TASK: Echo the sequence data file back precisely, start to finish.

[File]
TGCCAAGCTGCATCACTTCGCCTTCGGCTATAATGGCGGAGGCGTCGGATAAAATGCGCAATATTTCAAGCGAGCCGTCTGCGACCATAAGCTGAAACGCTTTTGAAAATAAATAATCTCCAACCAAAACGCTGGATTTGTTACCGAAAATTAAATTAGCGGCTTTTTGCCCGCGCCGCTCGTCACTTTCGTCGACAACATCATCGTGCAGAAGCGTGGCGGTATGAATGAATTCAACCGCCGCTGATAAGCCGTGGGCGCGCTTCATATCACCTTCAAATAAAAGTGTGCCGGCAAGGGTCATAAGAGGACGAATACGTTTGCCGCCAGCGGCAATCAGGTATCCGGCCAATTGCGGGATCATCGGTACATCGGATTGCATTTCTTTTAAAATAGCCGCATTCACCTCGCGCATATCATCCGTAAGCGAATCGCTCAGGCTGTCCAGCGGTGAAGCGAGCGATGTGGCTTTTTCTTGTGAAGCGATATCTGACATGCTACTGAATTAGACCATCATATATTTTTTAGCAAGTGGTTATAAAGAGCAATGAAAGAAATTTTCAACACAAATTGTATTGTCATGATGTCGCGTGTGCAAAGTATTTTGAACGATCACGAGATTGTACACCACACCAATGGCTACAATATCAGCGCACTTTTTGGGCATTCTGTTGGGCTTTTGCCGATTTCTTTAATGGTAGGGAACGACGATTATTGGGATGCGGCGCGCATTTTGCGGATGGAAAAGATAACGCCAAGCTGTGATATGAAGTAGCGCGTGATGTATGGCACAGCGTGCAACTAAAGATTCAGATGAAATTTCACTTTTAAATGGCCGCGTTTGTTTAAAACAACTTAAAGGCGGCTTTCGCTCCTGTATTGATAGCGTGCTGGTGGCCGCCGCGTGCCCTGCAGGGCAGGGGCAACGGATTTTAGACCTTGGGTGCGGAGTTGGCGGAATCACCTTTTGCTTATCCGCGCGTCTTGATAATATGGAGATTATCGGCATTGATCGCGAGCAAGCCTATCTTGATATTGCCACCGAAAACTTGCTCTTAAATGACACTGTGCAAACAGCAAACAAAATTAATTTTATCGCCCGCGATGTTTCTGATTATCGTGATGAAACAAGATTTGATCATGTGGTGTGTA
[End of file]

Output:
TGCCAAGCTGCATCACTTCGCCTTCGGCTATAATGGCGGAGGCGTCGGATAAAATGCGCAATATTTCAAGCGAGCCGTCTGCGACCATAAGCTGAAACGCTTTTGAAAATAAATAATCTCCAACCAAAACGCTGGATTTGTTACCGAAAATTAAATTAGCGGCTTTTTGCCCGCGCCGCTCGTCACTTTCGTCGACAACATCATCGTGCAGAAGCGTGGCGGTATGAATGAATTCAACCGCCGCTGATAAGCCGTGGGCGCGCTTCATATCACCTTCAAATAAAAGTGTGCCGGCAAGGGTCATAAGAGGACGAATACGTTTGCCGCCAGCGGCAATCAGGTATCCGGCCAATTGCGGGATCATCGGTACATCGGATTGCATTTCTTTTAAAATAGCCGCATTCACCTCGCGCATATCATCCGTAAGCGAATCGCTCAGGCTGTCCAGCGGTGAAGCGAGCGATGTGGCTTTTTCTTGTGAAGCGATATCTGACATGCTACTGAATTAGACCATCATATATTTTTTAGCAAGTGGTTATAAAGAGCAATGAAAGAAATTTTCAACACAAATTGTATTGTCATGATGTCGCGTGTGCAAAGTATTTTGAACGATCACGAGATTGTACACCACACCAATGGCTACAATATCAGCGCACTTTTTGGGCATTCTGTTGGGCTTTTGCCGATTTCTTTAATGGTAGGGAACGACGATTATTGGGATGCGGCGCGCATTTTGCGGATGGAAAAGATAACGCCAAGCTGTGATATGAAGTAGCGCGTGATGTATGGCACAGCGTGCAACTAAAGATTCAGATGAAATTTCACTTTTAAATGGCCGCGTTTGTTTAAAACAACTTAAAGGCGGCTTTCGCTCCTGTATTGATAGCGTGCTGGTGGCCGCCGCGTGCCCTGCAGGGCAGGGGCAACGGATTTTAGACCTTGGGTGCGGAGTTGGCGGAATCACCTTTTGCTTATCCGCGCGTCTTGATAATATGGAGATTATCGGCATTGATCGCGAGCAAGCCTATCTTGATATTGCCACCGAAAACTTGCTCTTAAATGACACTGTGCAAACAGCAAACAAAATTAATTTTATCGCCCGCGATGTTTCTGATTATCGTGATGAAACAAGATTTGATCATGTGGTGTGTA